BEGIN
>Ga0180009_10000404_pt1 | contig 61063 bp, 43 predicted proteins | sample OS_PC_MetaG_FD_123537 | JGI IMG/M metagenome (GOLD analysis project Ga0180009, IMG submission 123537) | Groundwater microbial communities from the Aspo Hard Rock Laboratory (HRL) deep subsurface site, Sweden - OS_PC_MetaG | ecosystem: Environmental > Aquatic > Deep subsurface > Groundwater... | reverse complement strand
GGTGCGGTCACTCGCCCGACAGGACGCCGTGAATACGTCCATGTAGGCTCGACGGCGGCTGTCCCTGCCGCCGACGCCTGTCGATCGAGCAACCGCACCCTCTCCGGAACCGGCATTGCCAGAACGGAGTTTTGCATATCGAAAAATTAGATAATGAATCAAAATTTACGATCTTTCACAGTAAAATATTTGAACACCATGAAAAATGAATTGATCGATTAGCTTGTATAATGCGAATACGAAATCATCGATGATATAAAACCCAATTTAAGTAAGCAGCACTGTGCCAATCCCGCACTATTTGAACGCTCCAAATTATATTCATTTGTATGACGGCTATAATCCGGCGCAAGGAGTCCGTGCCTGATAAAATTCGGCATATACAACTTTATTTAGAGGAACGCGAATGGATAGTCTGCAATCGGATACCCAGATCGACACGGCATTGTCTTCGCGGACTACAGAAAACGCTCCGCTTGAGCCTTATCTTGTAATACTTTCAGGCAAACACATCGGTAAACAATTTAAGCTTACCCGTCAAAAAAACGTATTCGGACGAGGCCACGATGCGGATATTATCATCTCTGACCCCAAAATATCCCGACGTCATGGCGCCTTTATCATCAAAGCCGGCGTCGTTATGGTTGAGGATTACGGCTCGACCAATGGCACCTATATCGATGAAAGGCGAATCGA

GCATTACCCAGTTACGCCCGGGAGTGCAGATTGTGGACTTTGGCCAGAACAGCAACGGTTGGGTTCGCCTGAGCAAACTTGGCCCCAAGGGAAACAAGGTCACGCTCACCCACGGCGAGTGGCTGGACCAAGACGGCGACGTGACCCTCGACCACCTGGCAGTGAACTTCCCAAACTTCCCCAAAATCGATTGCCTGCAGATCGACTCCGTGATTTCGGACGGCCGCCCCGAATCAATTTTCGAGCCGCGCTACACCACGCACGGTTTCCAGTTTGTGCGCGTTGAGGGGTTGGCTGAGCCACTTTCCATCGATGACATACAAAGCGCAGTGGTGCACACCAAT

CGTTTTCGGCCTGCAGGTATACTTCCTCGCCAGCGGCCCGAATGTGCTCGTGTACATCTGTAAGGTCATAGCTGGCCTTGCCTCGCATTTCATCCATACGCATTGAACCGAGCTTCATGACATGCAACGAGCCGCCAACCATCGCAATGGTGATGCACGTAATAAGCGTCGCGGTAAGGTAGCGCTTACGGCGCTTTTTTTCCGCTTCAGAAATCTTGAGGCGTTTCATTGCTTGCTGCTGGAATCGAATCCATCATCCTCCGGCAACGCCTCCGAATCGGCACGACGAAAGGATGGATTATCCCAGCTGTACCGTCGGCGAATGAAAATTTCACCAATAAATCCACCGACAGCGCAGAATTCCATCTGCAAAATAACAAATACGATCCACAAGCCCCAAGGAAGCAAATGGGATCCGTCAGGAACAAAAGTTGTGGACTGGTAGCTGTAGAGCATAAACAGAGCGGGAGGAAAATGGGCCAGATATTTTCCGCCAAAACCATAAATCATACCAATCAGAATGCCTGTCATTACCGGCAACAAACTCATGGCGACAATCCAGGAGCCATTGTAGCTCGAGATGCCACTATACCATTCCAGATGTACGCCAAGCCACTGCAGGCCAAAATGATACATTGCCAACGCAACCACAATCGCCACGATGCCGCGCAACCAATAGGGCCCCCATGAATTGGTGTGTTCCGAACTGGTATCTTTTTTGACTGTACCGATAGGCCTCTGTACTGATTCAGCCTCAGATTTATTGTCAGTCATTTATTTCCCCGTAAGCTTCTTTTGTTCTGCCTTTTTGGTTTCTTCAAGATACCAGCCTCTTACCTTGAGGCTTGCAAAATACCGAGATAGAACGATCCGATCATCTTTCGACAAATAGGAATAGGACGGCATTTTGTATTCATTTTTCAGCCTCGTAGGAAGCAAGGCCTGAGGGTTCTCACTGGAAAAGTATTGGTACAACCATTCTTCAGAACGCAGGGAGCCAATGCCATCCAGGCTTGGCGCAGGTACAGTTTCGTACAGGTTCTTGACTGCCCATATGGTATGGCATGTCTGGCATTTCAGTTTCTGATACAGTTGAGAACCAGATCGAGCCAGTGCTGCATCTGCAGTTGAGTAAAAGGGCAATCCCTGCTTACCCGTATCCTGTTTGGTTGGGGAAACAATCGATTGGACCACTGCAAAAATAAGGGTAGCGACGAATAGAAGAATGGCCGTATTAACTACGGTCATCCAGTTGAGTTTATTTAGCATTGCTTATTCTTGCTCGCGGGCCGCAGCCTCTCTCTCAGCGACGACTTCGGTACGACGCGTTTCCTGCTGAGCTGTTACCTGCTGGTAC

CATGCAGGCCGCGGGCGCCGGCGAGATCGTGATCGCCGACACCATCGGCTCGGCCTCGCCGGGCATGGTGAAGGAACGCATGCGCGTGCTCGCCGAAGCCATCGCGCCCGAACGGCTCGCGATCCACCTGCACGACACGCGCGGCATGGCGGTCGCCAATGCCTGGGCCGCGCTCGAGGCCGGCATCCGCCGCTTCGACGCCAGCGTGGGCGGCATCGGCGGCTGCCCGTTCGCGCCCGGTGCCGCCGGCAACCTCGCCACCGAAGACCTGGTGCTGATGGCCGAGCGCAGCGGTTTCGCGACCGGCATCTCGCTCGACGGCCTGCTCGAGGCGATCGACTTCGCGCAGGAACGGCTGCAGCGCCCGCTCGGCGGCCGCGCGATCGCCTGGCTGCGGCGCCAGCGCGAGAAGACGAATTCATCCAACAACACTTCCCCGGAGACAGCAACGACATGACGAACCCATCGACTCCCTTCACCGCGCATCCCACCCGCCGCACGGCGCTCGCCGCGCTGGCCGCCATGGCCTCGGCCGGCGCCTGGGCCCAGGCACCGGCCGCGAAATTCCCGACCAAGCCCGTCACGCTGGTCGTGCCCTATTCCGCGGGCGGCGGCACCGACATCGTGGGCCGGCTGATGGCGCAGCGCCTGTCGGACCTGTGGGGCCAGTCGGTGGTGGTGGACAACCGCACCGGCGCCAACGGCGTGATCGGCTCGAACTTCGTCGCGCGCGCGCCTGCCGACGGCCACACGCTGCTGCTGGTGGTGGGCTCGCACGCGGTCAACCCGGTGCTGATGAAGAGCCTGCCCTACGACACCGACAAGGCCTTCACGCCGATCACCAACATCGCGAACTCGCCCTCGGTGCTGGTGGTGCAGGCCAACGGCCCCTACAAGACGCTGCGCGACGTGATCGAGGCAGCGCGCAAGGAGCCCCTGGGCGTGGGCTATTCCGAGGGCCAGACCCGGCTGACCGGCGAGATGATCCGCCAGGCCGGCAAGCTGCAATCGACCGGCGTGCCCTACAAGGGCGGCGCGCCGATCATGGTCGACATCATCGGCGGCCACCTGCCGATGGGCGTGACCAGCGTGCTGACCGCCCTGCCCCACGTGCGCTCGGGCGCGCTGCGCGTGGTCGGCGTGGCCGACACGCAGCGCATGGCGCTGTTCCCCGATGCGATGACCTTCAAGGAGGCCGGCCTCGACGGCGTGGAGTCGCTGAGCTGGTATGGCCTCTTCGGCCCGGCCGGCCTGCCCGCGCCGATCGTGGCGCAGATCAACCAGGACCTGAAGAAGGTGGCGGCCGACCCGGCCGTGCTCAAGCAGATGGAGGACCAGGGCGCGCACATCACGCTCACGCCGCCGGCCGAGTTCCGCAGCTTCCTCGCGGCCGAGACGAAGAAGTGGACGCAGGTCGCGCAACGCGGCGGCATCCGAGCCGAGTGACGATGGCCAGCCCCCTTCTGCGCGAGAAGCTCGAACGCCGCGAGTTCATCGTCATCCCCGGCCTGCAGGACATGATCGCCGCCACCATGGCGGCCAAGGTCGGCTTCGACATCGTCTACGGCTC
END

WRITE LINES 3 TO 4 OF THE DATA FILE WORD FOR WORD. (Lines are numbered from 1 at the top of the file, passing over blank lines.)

GCATTACCCAGTTACGCCCGGGAGTGCAGATTGTGGACTTTGGCCAGAACAGCAACGGTTGGGTTCGCCTGAGCAAACTTGGCCCCAAGGGAAACAAGGTCACGCTCACCCACGGCGAGTGGCTGGACCAAGACGGCGACGTGACCCTCGACCACCTGGCAGTGAACTTCCCAAACTTCCCCAAAATCGATTGCCTGCAGATCGACTCCGTGATTTCGGACGGCCGCCCCGAATCAATTTTCGAGCCGCGCTACACCACGCACGGTTTCCAGTTTGTGCGCGTTGAGGGGTTGGCTGAGCCACTTTCCATCGATGACATACAAAGCGCAGTGGTGCACACCAAT

CGTTTTCGGCCTGCAGGTATACTTCCTCGCCAGCGGCCCGAATGTGCTCGTGTACATCTGTAAGGTCATAGCTGGCCTTGCCTCGCATTTCATCCATACGCATTGAACCGAGCTTCATGACATGCAACGAGCCGCCAACCATCGCAATGGTGATGCACGTAATAAGCGTCGCGGTAAGGTAGCGCTTACGGCGCTTTTTTTCCGCTTCAGAAATCTTGAGGCGTTTCATTGCTTGCTGCTGGAATCGAATCCATCATCCTCCGGCAACGCCTCCGAATCGGCACGACGAAAGGATGGATTATCCCAGCTGTACCGTCGGCGAATGAAAATTTCACCAATAAATCCACCGACAGCGCAGAATTCCATCTGCAAAATAACAAATACGATCCACAAGCCCCAAGGAAGCAAATGGGATCCGTCAGGAACAAAAGTTGTGGACTGGTAGCTGTAGAGCATAAACAGAGCGGGAGGAAAATGGGCCAGATATTTTCCGCCAAAACCATAAATCATACCAATCAGAATGCCTGTCATTACCGGCAACAAACTCATGGCGACAATCCAGGAGCCATTGTAGCTCGAGATGCCACTATACCATTCCAGATGTACGCCAAGCCACTGCAGGCCAAAATGATACATTGCCAACGCAACCACAATCGCCACGATGCCGCGCAACCAATAGGGCCCCCATGAATTGGTGTGTTCCGAACTGGTATCTTTTTTGACTGTACCGATAGGCCTCTGTACTGATTCAGCCTCAGATTTATTGTCAGTCATTTATTTCCCCGTAAGCTTCTTTTGTTCTGCCTTTTTGGTTTCTTCAAGATACCAGCCTCTTACCTTGAGGCTTGCAAAATACCGAGATAGAACGATCCGATCATCTTTCGACAAATAGGAATAGGACGGCATTTTGTATTCATTTTTCAGCCTCGTAGGAAGCAAGGCCTGAGGGTTCTCACTGGAAAAGTATTGGTACAACCATTCTTCAGAACGCAGGGAGCCAATGCCATCCAGGCTTGGCGCAGGTACAGTTTCGTACAGGTTCTTGACTGCCCATATGGTATGGCATGTCTGGCATTTCAGTTTCTGATACAGTTGAGAACCAGATCGAGCCAGTGCTGCATCTGCAGTTGAGTAAAAGGGCAATCCCTGCTTACCCGTATCCTGTTTGGTTGGGGAAACAATCGATTGGACCACTGCAAAAATAAGGGTAGCGACGAATAGAAGAATGGCCGTATTAACTACGGTCATCCAGTTGAGTTTATTTAGCATTGCTTATTCTTGCTCGCGGGCCGCAGCCTCTCTCTCAGCGACGACTTCGGTACGACGCGTTTCCTGCTGAGCTGTTACCTGCTGGTAC